Whether you are recruiting new members, seeking sponsorship or selling exhibit space at an event, the value of your brand has a huge impact on how people perceive your efforts and respond to your “ask”.
Your brand is not just a logo – it is what people think of you – your reputation. A lot of organizations engage in revenue-building activities without giving a second thought to what kind of organization their prospects are buying into. If I am going to consider joining your association, investing in exhibit space, sponsoring an event or even donating for an activity, I want to know that I’m associating myself with an organization that is viewed as relevant (and valuable) to my customers or colleagues.
Equally important to your brand is your value proposition. It is the unique value that you deliver to the marketplace. It’s what separates your organization from all the others.
When your brand and value proposition are aligned, everyone clearly understands what you stand for and what you can do to help the individual or organization that wants to join, exhibit, sponsor, donate, etc. For example, if your organization is the only one that represents the real estate sector in Canada, then I may join because it is the most efficient way to connect with other professionals in my sector. Or I might sponsor a national conference because it is an efficient way to reach real estate professionals in Canada.
In order to get a good start on assessing your brand and what you need to do in order to build it, start with these key questions. Be honest in your self-analysis!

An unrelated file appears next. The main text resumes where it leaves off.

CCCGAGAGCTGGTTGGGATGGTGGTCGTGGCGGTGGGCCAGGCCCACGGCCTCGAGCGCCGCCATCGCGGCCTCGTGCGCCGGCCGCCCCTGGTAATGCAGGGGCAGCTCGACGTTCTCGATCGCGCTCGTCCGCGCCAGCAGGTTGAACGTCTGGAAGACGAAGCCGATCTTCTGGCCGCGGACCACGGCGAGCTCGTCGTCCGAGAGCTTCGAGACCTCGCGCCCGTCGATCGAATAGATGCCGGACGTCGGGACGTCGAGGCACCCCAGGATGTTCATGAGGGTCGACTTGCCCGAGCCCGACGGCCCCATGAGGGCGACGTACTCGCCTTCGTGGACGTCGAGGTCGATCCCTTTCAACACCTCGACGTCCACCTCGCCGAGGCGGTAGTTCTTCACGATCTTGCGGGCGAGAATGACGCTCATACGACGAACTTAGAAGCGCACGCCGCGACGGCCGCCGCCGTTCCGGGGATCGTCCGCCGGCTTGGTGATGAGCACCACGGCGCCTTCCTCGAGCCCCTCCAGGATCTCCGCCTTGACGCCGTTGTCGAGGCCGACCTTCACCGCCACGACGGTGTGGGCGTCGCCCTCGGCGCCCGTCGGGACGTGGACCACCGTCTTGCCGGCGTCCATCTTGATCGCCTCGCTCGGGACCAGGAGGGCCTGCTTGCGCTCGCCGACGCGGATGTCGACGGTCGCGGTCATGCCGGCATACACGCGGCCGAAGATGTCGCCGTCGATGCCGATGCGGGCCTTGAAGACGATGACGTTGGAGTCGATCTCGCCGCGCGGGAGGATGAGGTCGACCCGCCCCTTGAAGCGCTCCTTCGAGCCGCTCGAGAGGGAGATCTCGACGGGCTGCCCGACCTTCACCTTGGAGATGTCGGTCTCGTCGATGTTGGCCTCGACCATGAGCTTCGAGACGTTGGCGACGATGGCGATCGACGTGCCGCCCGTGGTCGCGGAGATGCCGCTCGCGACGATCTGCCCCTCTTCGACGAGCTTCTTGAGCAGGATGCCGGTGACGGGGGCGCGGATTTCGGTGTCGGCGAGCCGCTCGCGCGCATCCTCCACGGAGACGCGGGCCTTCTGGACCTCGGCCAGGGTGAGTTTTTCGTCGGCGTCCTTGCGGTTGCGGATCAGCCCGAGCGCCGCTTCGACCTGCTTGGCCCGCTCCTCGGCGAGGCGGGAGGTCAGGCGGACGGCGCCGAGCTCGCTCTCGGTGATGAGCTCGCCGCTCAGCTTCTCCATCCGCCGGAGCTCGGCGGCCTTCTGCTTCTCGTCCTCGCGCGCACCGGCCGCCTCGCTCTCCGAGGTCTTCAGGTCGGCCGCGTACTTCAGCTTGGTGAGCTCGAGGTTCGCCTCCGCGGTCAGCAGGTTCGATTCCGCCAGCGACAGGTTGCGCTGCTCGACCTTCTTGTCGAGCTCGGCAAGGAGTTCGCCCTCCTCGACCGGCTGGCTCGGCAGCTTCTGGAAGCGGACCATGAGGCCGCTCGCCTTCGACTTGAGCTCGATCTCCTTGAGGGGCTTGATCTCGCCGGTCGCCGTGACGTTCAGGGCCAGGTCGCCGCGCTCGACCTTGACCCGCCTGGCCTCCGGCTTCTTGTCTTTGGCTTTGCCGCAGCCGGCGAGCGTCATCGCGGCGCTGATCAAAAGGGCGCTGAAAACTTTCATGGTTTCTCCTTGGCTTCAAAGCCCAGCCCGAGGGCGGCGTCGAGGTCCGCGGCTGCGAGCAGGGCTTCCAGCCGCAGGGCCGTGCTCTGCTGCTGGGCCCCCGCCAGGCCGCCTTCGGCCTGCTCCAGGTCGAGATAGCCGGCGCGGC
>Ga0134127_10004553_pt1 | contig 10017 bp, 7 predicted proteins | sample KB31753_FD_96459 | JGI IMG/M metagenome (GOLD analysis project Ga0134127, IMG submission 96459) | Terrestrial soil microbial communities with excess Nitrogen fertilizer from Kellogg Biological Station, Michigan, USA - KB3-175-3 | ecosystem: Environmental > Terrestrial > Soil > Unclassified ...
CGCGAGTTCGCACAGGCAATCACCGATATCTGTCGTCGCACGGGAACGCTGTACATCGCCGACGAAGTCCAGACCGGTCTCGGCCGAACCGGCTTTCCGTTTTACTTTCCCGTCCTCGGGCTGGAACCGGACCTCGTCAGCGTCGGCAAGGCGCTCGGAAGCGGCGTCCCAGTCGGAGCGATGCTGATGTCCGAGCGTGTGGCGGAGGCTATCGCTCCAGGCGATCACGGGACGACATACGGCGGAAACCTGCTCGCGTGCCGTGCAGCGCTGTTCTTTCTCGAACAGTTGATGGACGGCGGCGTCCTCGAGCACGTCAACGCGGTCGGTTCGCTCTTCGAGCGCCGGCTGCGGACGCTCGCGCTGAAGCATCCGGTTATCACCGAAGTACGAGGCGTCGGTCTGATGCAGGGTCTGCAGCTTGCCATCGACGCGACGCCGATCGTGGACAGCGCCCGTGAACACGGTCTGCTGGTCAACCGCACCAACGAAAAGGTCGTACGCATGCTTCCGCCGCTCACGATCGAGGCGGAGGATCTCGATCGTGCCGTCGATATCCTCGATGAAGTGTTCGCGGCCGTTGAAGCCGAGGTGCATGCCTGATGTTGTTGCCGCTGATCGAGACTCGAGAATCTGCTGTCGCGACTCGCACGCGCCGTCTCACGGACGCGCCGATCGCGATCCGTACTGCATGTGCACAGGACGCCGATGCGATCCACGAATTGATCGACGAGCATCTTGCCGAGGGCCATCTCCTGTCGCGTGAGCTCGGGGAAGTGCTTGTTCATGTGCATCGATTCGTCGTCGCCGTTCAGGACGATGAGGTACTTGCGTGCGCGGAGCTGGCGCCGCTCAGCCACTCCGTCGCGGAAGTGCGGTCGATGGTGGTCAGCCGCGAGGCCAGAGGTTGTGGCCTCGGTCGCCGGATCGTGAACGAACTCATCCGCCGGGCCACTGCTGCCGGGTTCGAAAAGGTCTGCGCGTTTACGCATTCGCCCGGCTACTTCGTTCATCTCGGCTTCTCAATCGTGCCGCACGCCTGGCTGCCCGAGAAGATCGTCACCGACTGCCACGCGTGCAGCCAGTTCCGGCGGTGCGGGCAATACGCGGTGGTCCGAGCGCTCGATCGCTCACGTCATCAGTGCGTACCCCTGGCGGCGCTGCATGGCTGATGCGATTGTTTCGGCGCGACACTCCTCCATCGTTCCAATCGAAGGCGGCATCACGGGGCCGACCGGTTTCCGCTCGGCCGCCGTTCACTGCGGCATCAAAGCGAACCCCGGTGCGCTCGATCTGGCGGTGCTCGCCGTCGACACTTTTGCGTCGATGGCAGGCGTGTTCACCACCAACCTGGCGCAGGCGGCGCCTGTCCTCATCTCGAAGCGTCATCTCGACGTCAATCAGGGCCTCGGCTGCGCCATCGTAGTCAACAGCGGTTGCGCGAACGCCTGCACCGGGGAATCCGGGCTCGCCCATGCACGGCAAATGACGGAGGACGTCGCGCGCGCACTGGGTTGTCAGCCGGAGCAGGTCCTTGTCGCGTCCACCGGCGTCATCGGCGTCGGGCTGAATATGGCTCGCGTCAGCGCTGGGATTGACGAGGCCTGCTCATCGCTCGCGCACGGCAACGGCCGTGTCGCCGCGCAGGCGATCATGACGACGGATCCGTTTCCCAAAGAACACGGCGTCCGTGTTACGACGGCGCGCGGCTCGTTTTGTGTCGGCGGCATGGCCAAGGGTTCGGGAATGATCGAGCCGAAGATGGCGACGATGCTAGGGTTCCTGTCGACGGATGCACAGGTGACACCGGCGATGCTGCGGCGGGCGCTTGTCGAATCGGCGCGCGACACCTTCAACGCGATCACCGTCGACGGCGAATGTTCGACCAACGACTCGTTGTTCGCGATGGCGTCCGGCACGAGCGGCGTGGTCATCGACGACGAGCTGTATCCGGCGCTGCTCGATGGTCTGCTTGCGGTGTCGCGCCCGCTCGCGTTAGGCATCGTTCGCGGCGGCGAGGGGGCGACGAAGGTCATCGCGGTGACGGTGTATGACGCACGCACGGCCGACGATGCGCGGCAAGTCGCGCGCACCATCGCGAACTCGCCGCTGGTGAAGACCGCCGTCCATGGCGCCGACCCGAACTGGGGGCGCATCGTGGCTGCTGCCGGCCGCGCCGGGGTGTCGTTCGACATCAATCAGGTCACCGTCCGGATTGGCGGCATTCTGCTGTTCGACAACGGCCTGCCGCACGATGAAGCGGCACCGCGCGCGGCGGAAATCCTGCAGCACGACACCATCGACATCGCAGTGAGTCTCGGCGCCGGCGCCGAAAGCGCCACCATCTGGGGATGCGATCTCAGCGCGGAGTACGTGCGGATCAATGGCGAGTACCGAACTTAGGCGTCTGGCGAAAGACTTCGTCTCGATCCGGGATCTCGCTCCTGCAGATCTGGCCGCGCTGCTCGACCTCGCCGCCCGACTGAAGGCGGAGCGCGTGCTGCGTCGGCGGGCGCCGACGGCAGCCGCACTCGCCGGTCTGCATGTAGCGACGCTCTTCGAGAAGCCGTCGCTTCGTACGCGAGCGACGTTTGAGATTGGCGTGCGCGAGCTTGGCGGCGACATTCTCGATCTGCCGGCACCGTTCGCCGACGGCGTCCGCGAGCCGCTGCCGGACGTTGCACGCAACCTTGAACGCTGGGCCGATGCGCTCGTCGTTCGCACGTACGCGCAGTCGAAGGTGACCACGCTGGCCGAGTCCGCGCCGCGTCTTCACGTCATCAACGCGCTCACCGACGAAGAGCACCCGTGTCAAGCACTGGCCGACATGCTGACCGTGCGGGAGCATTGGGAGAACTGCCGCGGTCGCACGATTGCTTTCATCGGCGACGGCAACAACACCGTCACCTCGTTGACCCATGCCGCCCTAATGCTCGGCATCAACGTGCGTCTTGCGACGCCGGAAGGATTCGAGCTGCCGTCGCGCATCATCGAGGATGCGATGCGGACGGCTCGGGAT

- What does our core audience (members, exhibitors, sponsors, donors, stakeholders) think of us?
- If we don’t like what they think of us, what do we want our brand (reputation) to look like?
- What do we need to do to either reinforce our existing brand or reposition our brand and earn the trust of our core audience because they feel we are living up to our “promise”?
For example, if you say to your association membership that you are the industry thought leaders on innovation, what are you doing to demonstrate this leadership position on a daily basis? Are you featured in the news regularly as the expert on the issue? Do you hold events that bring together industry stakeholders? Do you issue white papers on trends in innovation? The bottom line, is what are you doing every day to reinforce your reputation and value to the market?
It’s easy to see how a solid brand and value proposition leads to good things for other facets of the operation – more people will want to join you, more will invest in sponsorship or donate and more will want to be part of your next event. So, when thinking about branding for dollars, focus on building your brand and value proposition and the rest will fall into place.